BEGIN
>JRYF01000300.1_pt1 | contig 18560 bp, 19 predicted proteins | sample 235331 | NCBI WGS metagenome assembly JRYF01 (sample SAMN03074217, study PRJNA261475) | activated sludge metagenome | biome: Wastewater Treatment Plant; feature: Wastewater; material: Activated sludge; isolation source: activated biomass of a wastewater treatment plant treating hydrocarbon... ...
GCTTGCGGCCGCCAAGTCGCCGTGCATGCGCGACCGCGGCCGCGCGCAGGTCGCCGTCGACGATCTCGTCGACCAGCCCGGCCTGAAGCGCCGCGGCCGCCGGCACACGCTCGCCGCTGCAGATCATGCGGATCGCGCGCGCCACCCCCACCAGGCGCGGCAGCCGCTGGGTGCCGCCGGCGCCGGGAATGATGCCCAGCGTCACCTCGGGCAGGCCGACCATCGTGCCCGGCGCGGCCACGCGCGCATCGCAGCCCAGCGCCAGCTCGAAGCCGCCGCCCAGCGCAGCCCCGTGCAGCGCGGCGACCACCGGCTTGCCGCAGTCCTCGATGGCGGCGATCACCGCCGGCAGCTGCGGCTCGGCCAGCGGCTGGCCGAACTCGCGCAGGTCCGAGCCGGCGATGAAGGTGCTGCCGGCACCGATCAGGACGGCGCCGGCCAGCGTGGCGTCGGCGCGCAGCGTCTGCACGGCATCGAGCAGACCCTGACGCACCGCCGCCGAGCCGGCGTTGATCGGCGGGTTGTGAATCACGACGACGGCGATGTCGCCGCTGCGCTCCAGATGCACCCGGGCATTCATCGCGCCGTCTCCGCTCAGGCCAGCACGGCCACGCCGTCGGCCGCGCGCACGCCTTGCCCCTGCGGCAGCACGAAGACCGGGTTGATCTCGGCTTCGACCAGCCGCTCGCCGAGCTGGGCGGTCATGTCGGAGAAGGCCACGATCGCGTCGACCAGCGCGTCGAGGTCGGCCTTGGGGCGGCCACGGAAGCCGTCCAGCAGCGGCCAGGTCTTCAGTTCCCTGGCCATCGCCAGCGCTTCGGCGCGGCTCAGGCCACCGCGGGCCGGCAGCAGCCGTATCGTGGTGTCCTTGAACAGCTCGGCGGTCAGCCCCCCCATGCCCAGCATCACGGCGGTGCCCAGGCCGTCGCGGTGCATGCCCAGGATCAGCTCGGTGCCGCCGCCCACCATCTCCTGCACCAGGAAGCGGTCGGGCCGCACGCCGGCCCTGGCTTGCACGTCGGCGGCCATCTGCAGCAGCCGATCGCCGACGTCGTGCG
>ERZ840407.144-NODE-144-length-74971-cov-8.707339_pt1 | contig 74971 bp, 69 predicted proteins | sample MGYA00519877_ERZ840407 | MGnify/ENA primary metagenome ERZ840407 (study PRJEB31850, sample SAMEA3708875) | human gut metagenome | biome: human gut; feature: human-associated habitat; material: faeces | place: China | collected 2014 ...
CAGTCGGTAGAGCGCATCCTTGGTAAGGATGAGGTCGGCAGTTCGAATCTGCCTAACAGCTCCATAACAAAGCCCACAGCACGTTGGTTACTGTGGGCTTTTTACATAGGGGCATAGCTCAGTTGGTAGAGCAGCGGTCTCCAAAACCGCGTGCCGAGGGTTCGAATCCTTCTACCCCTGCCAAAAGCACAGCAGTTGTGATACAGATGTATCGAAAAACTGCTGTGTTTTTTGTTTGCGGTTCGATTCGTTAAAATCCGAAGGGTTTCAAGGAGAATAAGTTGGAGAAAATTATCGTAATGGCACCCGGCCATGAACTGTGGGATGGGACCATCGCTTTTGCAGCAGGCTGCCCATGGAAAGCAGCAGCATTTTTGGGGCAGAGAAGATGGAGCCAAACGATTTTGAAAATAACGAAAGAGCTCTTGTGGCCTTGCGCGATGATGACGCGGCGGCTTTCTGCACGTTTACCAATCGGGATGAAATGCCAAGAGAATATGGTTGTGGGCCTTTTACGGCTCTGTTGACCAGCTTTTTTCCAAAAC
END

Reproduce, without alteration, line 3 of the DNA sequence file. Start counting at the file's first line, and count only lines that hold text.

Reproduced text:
>ERZ840407.144-NODE-144-length-74971-cov-8.707339_pt1 | contig 74971 bp, 69 predicted proteins | sample MGYA00519877_ERZ840407 | MGnify/ENA primary metagenome ERZ840407 (study PRJEB31850, sample SAMEA3708875) | human gut metagenome | biome: human gut; feature: human-associated habitat; material: faeces | place: China | collected 2014 ...